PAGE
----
Sunday, March 25, 2018

An attempt at clarity about religion

I start with a quote from "Introduction to Modern Set Theory" by Judith Roitman.
".... 'x is a unicorn in Africa' describes exactly the same set of animals as 'x is a winged horse in Europe'. Both sets are empty.  But the descriptions are quite different."

"In philosophy, descriptions are related to a notion called intensionality, which has to do with how the mind gives meaning to language.   The actual thing described is related to a notion called extensionality.  In mathematics we care only about extensionality.  We don't care about intensionality".

What does "the actual thing described" mean?

For the purposes of an atheist like Richard Dawkins, {Jehovah, Angels, Satan} and {Allah, Satan, Prophets} are equally empty sets (extensionally, per Dawkins "the actual thing described" is the empty set); and Dawkins' analysis proceeds from there.  This works for what Dawkins wants to talk about.  But when one asks the question,  can one explain the differences between Christian and Islamic societies?  the identical empty set doesn't help.

Similarly, in some context, extensionally, Hamlet and Iago are characters in Shakespeare's plays, and in that context it may be appropriate to talk about them at that level.  But to an actor seeking to portray one or other on the stage, the extensional meaning not useful.

What I want you to take away from the above that "the actual thing described" really depends on what you hope to be able to do with the description.   This applies in spades to "religion".

  • Europeans came to India and some subclass of phenomena that they observed in India among the Gentoos, they mapped extensionally via analogy into Christianity.  E.g., if "the actual thing described" is "bowing before an altar", then this phenomenon maps into some Christian practice. Similarly with "god", "scripture", "temple", "idol",  "sacredness", etc.  They reified this subclass of phenomena into a religion called "Hinduism", and since they governed India per this conceptualization  (e.g., they would try not make laws interfering with practices that were "in the Gentoo scriptures") the Gentoos bought into this conceptualization over time.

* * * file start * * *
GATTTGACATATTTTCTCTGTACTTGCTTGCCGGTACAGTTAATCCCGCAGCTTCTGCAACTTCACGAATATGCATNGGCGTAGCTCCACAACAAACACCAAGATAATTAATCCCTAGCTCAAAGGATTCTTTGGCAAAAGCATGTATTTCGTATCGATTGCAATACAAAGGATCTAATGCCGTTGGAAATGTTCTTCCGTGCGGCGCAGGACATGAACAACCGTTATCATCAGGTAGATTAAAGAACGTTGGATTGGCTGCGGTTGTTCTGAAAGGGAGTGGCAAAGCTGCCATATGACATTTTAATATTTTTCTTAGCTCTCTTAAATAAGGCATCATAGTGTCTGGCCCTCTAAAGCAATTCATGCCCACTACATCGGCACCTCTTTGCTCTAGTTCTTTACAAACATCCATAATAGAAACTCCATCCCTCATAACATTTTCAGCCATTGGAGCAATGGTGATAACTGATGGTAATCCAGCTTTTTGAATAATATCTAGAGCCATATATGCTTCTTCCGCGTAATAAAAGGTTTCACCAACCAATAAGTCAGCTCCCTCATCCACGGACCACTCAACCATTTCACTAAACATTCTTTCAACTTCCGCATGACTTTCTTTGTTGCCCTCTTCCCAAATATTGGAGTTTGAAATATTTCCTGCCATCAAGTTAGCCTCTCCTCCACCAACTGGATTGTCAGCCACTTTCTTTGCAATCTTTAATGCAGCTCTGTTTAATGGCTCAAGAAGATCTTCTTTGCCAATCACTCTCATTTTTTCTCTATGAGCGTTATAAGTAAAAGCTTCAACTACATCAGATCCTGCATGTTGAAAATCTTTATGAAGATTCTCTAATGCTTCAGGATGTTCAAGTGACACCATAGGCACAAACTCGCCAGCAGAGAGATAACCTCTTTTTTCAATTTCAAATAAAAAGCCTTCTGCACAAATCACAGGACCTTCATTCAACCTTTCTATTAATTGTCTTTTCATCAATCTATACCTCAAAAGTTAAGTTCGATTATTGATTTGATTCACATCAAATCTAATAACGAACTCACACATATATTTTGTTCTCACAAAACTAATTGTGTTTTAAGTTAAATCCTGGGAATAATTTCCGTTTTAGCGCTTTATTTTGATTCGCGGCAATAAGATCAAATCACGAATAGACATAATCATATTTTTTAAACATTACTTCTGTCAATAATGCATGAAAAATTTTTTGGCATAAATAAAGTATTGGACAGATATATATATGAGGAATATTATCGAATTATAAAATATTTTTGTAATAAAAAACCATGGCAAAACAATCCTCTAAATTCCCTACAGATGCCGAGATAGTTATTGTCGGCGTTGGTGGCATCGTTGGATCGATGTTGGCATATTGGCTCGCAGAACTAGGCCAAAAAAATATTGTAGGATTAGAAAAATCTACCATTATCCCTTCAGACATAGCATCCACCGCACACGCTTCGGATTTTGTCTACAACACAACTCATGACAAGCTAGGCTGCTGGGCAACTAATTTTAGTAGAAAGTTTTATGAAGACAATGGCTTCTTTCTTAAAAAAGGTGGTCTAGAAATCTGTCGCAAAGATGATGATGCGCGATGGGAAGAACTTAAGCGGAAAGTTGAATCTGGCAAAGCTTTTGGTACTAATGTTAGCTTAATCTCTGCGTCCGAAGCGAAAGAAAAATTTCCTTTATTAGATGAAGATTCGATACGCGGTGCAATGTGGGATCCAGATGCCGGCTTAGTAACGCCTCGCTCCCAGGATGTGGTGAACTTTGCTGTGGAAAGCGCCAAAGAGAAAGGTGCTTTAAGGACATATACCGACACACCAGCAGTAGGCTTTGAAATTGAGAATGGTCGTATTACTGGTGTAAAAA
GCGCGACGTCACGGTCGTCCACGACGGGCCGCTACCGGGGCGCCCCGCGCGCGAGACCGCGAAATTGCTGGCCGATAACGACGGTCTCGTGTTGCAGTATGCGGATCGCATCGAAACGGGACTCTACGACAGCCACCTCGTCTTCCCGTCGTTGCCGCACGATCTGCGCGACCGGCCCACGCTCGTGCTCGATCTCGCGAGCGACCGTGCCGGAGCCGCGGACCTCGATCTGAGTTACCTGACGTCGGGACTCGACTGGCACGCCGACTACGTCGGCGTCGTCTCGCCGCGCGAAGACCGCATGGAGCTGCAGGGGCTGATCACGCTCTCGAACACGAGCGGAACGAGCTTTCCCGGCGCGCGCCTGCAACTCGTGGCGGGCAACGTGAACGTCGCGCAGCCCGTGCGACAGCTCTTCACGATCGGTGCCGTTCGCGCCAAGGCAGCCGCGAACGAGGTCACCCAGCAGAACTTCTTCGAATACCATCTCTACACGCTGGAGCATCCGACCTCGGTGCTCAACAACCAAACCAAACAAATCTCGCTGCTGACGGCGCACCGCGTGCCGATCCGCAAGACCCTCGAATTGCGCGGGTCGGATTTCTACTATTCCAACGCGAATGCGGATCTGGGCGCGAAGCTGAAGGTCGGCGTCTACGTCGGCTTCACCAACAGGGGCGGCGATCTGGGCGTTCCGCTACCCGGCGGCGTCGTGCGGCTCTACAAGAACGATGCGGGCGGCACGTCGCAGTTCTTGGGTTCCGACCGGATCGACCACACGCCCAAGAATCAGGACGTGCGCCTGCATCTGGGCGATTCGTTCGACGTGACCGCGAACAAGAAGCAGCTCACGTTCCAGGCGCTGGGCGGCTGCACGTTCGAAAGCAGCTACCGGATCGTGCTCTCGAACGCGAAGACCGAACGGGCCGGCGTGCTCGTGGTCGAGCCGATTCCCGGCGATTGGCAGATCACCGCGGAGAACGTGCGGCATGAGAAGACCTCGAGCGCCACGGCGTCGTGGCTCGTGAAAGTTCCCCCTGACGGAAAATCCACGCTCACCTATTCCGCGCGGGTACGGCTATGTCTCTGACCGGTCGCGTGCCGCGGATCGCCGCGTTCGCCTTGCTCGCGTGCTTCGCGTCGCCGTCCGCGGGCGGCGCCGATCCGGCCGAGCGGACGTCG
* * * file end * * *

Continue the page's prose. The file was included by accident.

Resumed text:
• Empirically, it turns out this extensional definition of religion bursts at the seams.  This is well-known among the professional scholars of religion. They hope to be able to save this conceptualization; their attempts at saving the definition have been going on for decades.  
  • Empirically it also turns out that this extensional definition of religion is useless in the same sense as in the examples above, e.g., for the actor seeking to portray Hamlet on the stage.   To borrow an example from Jakob de Roover, this definition does not help a judge in India to identify the "core religious practices" of the Jains so as to determine whether the secular Indian state has overstepped itself in making some regulation.
  • If one retraces Balu's steps to deal with this situation, one starts over with "what makes Christianity into a religion?". Balu constructs a theory, not merely a definition.  A religion constrains its adherents "to go about in the world" in a particular way that the theory describes.  Balu's theory explains among other things, why Europeans were pretty much constrained by their worldview to construct "Hinduism" and similarly to construct religions in all the other cultures that they encountered.  It explains why "Hinduism" is not only not a religion, it is non-existent except in the sense of "some mishmash subset of traditions, practices, writings, beliefs, etc., of the people of India".   It explains how the phenomenon of secularization works, and how religion propagates under the covers, so to speak.  And so on.
PS: The above is not a final word on anything.  I reserve the right to edit the above to improve it at any time.